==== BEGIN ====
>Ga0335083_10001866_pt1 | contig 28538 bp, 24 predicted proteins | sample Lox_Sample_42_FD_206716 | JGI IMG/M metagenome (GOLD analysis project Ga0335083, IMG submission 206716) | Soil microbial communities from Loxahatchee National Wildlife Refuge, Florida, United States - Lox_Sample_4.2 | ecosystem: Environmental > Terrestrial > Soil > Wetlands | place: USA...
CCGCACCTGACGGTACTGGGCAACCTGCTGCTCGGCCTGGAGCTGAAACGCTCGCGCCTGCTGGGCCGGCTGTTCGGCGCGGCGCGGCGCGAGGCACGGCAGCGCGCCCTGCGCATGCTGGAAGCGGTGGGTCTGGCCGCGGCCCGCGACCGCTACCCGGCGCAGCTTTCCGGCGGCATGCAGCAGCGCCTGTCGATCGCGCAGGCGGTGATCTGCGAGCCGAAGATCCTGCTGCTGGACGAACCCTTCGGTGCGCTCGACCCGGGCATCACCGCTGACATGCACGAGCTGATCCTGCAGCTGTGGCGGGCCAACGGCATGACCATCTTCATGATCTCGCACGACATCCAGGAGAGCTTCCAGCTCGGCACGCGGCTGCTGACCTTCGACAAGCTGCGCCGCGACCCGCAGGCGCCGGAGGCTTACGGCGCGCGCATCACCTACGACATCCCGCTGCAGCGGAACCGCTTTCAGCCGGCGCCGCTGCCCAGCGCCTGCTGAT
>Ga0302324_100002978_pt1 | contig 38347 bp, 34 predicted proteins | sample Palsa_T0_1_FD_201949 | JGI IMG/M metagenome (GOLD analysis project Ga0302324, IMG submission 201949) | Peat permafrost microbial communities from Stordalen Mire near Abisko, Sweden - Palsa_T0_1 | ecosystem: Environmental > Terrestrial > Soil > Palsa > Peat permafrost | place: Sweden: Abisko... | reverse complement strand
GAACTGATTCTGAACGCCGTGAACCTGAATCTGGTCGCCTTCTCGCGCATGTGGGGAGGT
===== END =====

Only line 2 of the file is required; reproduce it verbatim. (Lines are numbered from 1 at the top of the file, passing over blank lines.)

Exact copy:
CCGCACCTGACGGTACTGGGCAACCTGCTGCTCGGCCTGGAGCTGAAACGCTCGCGCCTGCTGGGCCGGCTGTTCGGCGCGGCGCGGCGCGAGGCACGGCAGCGCGCCCTGCGCATGCTGGAAGCGGTGGGTCTGGCCGCGGCCCGCGACCGCTACCCGGCGCAGCTTTCCGGCGGCATGCAGCAGCGCCTGTCGATCGCGCAGGCGGTGATCTGCGAGCCGAAGATCCTGCTGCTGGACGAACCCTTCGGTGCGCTCGACCCGGGCATCACCGCTGACATGCACGAGCTGATCCTGCAGCTGTGGCGGGCCAACGGCATGACCATCTTCATGATCTCGCACGACATCCAGGAGAGCTTCCAGCTCGGCACGCGGCTGCTGACCTTCGACAAGCTGCGCCGCGACCCGCAGGCGCCGGAGGCTTACGGCGCGCGCATCACCTACGACATCCCGCTGCAGCGGAACCGCTTTCAGCCGGCGCCGCTGCCCAGCGCCTGCTGAT